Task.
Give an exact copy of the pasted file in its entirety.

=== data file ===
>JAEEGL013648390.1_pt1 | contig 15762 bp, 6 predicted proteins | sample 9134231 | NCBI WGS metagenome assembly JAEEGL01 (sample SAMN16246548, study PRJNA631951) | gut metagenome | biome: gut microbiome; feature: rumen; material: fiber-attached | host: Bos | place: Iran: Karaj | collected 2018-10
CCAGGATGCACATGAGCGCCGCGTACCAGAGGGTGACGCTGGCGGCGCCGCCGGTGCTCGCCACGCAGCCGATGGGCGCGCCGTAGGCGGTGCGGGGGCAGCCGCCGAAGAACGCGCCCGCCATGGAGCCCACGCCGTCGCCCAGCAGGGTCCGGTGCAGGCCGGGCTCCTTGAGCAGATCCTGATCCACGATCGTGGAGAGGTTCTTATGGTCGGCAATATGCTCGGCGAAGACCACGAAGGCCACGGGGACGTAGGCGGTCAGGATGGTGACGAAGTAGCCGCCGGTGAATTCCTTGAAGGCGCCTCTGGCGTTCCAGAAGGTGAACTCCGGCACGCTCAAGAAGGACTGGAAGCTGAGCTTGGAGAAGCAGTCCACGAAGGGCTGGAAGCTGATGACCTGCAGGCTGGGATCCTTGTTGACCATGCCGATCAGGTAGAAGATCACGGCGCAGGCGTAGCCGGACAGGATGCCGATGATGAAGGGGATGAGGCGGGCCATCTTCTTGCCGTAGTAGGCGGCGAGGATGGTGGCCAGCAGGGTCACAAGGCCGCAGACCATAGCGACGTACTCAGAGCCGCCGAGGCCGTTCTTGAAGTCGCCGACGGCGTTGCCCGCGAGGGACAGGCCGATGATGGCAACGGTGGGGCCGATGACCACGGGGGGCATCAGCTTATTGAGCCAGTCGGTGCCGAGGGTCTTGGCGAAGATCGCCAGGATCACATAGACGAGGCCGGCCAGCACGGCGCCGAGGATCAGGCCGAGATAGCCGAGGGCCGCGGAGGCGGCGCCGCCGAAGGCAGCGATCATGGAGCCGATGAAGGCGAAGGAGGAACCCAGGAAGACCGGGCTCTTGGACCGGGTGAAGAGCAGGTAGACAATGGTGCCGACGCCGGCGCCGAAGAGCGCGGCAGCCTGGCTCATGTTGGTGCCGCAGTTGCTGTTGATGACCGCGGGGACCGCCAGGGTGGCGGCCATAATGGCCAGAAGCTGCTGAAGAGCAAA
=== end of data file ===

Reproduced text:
>JAEEGL013648390.1_pt1 | contig 15762 bp, 6 predicted proteins | sample 9134231 | NCBI WGS metagenome assembly JAEEGL01 (sample SAMN16246548, study PRJNA631951) | gut metagenome | biome: gut microbiome; feature: rumen; material: fiber-attached | host: Bos | place: Iran: Karaj | collected 2018-10
CCAGGATGCACATGAGCGCCGCGTACCAGAGGGTGACGCTGGCGGCGCCGCCGGTGCTCGCCACGCAGCCGATGGGCGCGCCGTAGGCGGTGCGGGGGCAGCCGCCGAAGAACGCGCCCGCCATGGAGCCCACGCCGTCGCCCAGCAGGGTCCGGTGCAGGCCGGGCTCCTTGAGCAGATCCTGATCCACGATCGTGGAGAGGTTCTTATGGTCGGCAATATGCTCGGCGAAGACCACGAAGGCCACGGGGACGTAGGCGGTCAGGATGGTGACGAAGTAGCCGCCGGTGAATTCCTTGAAGGCGCCTCTGGCGTTCCAGAAGGTGAACTCCGGCACGCTCAAGAAGGACTGGAAGCTGAGCTTGGAGAAGCAGTCCACGAAGGGCTGGAAGCTGATGACCTGCAGGCTGGGATCCTTGTTGACCATGCCGATCAGGTAGAAGATCACGGCGCAGGCGTAGCCGGACAGGATGCCGATGATGAAGGGGATGAGGCGGGCCATCTTCTTGCCGTAGTAGGCGGCGAGGATGGTGGCCAGCAGGGTCACAAGGCCGCAGACCATAGCGACGTACTCAGAGCCGCCGAGGCCGTTCTTGAAGTCGCCGACGGCGTTGCCCGCGAGGGACAGGCCGATGATGGCAACGGTGGGGCCGATGACCACGGGGGGCATCAGCTTATTGAGCCAGTCGGTGCCGAGGGTCTTGGCGAAGATCGCCAGGATCACATAGACGAGGCCGGCCAGCACGGCGCCGAGGATCAGGCCGAGATAGCCGAGGGCCGCGGAGGCGGCGCCGCCGAAGGCAGCGATCATGGAGCCGATGAAGGCGAAGGAGGAACCCAGGAAGACCGGGCTCTTGGACCGGGTGAAGAGCAGGTAGACAATGGTGCCGACGCCGGCGCCGAAGAGCGCGGCAGCCTGGCTCATGTTGGTGCCGCAGTTGCTGTTGATGACCGCGGGGACCGCCAGGGTGGCGGCCATAATGGCCAGAAGCTGCTGAAGAGCAAA